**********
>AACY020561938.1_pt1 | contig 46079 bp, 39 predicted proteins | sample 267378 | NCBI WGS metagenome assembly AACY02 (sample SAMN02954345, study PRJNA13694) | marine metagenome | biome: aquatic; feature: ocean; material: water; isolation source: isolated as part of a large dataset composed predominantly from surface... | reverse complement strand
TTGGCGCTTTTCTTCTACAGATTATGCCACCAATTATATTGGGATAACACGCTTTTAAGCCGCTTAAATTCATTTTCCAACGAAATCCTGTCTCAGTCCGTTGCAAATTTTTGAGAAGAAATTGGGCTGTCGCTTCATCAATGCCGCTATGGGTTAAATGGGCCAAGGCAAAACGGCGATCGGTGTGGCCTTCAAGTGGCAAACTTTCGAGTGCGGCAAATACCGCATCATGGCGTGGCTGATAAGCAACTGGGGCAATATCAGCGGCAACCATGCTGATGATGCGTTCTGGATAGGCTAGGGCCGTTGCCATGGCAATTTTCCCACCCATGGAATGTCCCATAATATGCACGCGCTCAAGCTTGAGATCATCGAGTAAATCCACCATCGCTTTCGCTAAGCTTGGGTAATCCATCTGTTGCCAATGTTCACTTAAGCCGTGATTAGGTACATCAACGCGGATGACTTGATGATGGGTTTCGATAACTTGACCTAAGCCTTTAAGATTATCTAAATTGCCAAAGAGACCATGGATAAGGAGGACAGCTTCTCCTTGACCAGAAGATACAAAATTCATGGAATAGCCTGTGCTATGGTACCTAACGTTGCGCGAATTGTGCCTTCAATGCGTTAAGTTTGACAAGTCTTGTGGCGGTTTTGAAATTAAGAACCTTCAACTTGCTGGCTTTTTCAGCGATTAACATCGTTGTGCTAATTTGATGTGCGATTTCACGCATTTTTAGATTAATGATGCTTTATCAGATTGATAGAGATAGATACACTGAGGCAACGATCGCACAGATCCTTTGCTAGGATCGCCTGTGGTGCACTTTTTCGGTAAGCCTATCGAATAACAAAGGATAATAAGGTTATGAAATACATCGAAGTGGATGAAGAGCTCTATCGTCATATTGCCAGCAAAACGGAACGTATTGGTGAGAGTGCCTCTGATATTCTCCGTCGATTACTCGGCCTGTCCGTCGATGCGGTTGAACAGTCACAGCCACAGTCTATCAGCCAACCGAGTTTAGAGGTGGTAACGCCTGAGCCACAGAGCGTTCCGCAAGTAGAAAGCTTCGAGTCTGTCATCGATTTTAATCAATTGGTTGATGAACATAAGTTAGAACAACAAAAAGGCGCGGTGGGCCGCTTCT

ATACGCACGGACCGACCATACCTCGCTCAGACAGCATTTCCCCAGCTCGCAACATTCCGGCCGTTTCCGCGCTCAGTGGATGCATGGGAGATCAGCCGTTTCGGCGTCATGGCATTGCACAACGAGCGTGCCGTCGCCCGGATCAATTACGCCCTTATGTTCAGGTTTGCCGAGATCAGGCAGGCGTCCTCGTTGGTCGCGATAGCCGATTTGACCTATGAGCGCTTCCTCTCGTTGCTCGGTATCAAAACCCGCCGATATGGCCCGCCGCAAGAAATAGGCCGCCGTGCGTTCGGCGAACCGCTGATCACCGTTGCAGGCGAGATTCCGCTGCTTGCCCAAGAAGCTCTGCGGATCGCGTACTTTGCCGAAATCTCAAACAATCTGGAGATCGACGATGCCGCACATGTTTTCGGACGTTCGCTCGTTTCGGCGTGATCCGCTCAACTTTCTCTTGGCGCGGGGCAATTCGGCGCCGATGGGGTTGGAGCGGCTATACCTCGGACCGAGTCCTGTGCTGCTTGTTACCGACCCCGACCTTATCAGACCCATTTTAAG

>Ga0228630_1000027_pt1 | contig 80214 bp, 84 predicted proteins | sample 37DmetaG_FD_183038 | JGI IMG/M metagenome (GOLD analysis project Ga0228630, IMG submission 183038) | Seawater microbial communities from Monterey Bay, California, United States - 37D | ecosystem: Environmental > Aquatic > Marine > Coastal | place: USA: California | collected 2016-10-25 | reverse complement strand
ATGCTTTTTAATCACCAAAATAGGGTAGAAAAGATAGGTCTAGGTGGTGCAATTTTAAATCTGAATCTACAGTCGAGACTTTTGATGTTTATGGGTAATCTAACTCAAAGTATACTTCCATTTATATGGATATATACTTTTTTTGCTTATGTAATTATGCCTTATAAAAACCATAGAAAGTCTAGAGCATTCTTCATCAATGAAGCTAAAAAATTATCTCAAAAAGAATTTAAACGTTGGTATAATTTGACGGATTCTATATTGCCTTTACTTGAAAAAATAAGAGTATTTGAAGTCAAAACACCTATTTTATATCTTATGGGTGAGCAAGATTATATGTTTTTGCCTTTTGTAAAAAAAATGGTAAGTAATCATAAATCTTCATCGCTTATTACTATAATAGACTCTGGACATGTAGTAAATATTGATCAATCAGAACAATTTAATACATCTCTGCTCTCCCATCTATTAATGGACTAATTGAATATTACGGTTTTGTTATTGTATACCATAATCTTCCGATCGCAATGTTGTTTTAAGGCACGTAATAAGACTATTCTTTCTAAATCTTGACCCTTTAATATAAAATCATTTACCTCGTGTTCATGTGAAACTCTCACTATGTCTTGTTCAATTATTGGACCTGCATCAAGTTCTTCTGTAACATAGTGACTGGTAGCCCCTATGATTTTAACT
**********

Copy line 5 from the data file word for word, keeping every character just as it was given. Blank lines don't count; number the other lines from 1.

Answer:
ATGCTTTTTAATCACCAAAATAGGGTAGAAAAGATAGGTCTAGGTGGTGCAATTTTAAATCTGAATCTACAGTCGAGACTTTTGATGTTTATGGGTAATCTAACTCAAAGTATACTTCCATTTATATGGATATATACTTTTTTTGCTTATGTAATTATGCCTTATAAAAACCATAGAAAGTCTAGAGCATTCTTCATCAATGAAGCTAAAAAATTATCTCAAAAAGAATTTAAACGTTGGTATAATTTGACGGATTCTATATTGCCTTTACTTGAAAAAATAAGAGTATTTGAAGTCAAAACACCTATTTTATATCTTATGGGTGAGCAAGATTATATGTTTTTGCCTTTTGTAAAAAAAATGGTAAGTAATCATAAATCTTCATCGCTTATTACTATAATAGACTCTGGACATGTAGTAAATATTGATCAATCAGAACAATTTAATACATCTCTGCTCTCCCATCTATTAATGGACTAATTGAATATTACGGTTTTGTTATTGTATACCATAATCTTCCGATCGCAATGTTGTTTTAAGGCACGTAATAAGACTATTCTTTCTAAATCTTGACCCTTTAATATAAAATCATTTACCTCGTGTTCATGTGAAACTCTCACTATGTCTTGTTCAATTATTGGACCTGCATCAAGTTCTTCTGTAACATAGTGACTGGTAGCCCCTATGATTTTAACT